What are genetic diseases?

Genetic diseases arise from abnormal changes (mutations) to a person’s DNA that prevent some function of the body from performing normally. Not every mutation in someone’s DNA means they will develop a genetic disorder, but certain mutations are associated with genetic diseases. 

Genetic mutations are responsible for literally thousands of disorders and diseases, some of which are more commonly recognized, such as muscular dystrophy and cancer, while others are ultra-rare, such as pure autonomic failure (PAF) or familial amyloidosis (hATTR).

Resources to learn more

There are numerous organizations adding their voice to the growing body of education, research, and patient support around genetic diseases.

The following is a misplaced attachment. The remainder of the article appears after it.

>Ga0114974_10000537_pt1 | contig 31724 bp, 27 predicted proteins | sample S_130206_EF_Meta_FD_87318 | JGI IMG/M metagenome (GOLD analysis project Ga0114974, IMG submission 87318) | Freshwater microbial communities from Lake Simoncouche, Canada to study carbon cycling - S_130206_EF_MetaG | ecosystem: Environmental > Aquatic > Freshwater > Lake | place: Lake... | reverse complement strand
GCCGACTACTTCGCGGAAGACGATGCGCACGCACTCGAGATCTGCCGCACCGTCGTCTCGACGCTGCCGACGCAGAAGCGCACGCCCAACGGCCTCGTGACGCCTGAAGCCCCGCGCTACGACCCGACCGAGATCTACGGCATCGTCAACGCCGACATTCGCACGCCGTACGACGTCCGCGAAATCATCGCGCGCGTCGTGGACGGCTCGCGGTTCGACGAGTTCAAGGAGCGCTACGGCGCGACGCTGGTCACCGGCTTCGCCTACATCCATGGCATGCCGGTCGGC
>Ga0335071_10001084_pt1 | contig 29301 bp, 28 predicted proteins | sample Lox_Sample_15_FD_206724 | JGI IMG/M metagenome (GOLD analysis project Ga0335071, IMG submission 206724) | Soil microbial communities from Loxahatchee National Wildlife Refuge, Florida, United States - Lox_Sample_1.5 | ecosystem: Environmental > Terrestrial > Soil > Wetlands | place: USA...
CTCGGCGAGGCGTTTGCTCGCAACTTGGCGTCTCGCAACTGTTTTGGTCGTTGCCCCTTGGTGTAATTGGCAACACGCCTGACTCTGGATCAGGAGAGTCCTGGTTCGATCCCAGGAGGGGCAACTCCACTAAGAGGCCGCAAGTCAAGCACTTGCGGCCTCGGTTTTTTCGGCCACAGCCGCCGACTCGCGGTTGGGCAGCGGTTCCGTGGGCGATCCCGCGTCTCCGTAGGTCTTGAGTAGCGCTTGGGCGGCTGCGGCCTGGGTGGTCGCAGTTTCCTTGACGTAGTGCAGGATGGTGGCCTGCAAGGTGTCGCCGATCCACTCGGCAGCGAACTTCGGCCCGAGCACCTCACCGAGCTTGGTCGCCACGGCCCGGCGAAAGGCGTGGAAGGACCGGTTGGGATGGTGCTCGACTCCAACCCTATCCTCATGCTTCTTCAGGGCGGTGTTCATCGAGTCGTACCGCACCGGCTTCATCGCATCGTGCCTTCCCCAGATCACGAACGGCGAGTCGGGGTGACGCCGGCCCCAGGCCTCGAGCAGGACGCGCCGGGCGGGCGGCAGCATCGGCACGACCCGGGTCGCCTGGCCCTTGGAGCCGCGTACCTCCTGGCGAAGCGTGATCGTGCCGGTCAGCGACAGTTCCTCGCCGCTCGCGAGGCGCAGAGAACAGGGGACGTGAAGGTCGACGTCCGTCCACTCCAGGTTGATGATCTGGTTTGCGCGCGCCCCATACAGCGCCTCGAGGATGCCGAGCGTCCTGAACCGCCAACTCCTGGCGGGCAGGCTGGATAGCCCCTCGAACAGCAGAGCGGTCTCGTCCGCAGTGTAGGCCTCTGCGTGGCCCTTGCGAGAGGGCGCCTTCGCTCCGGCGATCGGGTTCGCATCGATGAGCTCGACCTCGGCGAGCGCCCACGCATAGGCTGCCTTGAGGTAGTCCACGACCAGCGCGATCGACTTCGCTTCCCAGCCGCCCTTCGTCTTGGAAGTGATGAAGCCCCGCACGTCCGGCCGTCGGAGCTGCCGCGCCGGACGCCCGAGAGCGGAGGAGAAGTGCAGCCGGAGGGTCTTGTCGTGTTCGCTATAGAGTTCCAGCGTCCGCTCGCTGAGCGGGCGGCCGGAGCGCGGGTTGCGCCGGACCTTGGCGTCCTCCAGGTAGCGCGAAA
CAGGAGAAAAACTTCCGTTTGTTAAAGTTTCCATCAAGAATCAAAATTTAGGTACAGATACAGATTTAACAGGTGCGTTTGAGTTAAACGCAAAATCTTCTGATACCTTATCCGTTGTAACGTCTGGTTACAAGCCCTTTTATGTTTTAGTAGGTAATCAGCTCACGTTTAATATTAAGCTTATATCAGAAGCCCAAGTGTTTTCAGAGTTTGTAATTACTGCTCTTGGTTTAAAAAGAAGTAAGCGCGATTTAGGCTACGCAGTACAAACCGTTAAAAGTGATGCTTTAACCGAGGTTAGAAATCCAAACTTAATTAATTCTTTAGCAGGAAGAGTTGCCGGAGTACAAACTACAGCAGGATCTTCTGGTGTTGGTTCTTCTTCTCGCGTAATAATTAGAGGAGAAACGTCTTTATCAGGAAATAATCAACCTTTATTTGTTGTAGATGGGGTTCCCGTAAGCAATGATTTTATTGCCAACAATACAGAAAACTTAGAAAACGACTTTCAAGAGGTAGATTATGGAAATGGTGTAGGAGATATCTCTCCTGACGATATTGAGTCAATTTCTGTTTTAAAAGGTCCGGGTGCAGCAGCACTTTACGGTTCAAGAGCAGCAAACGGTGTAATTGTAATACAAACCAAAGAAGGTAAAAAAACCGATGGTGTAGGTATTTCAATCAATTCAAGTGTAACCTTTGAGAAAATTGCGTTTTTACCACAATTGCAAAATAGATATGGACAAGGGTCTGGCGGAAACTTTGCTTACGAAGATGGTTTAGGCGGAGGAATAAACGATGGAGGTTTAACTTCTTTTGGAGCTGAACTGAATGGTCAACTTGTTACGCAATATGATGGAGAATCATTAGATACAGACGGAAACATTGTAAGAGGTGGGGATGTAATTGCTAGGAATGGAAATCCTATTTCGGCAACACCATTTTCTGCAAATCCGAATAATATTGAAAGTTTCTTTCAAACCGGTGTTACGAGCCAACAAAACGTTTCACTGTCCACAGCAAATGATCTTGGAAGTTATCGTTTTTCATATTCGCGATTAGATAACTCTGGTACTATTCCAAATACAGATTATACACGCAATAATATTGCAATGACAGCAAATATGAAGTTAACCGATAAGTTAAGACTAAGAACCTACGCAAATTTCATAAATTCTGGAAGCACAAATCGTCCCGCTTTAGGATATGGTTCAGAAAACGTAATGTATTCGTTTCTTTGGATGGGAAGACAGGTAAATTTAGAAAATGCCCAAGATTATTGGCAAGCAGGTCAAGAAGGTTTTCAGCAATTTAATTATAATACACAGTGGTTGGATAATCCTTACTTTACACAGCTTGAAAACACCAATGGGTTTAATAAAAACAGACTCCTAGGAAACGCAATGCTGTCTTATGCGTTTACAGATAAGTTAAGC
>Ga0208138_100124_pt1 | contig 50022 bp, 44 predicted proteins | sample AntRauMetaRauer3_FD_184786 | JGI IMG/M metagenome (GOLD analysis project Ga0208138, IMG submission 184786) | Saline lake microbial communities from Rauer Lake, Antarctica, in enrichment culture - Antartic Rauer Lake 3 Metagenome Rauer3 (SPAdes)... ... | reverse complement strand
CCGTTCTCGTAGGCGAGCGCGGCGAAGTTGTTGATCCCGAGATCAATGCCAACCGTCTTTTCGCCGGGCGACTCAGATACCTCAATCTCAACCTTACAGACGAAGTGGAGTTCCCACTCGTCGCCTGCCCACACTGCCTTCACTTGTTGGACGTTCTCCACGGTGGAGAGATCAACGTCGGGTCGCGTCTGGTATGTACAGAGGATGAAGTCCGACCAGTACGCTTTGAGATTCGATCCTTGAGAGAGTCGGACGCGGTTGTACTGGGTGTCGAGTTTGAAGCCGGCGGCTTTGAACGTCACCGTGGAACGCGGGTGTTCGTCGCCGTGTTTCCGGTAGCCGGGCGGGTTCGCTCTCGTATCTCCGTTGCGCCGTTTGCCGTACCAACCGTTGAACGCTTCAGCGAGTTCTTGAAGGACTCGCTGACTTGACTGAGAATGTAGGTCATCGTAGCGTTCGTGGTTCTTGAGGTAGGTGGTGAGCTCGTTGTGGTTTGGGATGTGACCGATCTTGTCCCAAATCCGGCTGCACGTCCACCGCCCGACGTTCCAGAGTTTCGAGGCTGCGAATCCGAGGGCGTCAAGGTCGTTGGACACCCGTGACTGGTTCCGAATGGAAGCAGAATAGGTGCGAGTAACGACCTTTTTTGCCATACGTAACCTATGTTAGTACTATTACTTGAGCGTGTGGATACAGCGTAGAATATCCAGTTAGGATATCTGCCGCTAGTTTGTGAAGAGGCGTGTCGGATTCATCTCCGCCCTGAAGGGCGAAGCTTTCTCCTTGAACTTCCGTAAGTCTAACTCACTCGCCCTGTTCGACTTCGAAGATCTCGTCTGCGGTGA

There are three types of genetic disorders responsible for the thousands of conditions:  monogenic, multifactorial/pathway, and chromosomal.

Monogenic disorders
In monogenic disorders, the mutation­ occurs in the DNA sequence of a single gene. Most monogenic disorders are rare diseases such as Pompe disease, Huntington’s disease, hemophilia, and cystic fibrosis.

Multifactorial or pathway diseases
Still other genetic diseases are multifactorial, caused by mutations in several genes and can be compounded by smoking, diet, or other environmental factors. Common examples of these include heart disease, cancer, and type 2 diabetes.

Chromosomal disorders
Chromosomal disorders occur when chromosomes (or parts of chromosomes) are missing or changed. Chromosomes are the structures in which our DNA is stored in our cells­­. Down syndrome is an example of a chromosomal disorder. Gene therapy is not used to treat chromosomal disorders.

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